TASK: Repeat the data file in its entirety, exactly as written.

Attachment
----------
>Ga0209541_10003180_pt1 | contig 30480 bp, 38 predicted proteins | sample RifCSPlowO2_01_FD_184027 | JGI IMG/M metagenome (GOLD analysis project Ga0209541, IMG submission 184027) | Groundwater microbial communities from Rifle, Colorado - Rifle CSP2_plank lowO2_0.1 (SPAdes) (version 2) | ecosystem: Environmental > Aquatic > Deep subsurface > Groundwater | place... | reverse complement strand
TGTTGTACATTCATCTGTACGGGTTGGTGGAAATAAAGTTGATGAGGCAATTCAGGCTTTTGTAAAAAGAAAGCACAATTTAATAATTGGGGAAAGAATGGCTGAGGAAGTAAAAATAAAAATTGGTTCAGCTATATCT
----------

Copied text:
>Ga0209541_10003180_pt1 | contig 30480 bp, 38 predicted proteins | sample RifCSPlowO2_01_FD_184027 | JGI IMG/M metagenome (GOLD analysis project Ga0209541, IMG submission 184027) | Groundwater microbial communities from Rifle, Colorado - Rifle CSP2_plank lowO2_0.1 (SPAdes) (version 2) | ecosystem: Environmental > Aquatic > Deep subsurface > Groundwater | place... | reverse complement strand
TGTTGTACATTCATCTGTACGGGTTGGTGGAAATAAAGTTGATGAGGCAATTCAGGCTTTTGTAAAAAGAAAGCACAATTTAATAATTGGGGAAAGAATGGCTGAGGAAGTAAAAATAAAAATTGGTTCAGCTATATCT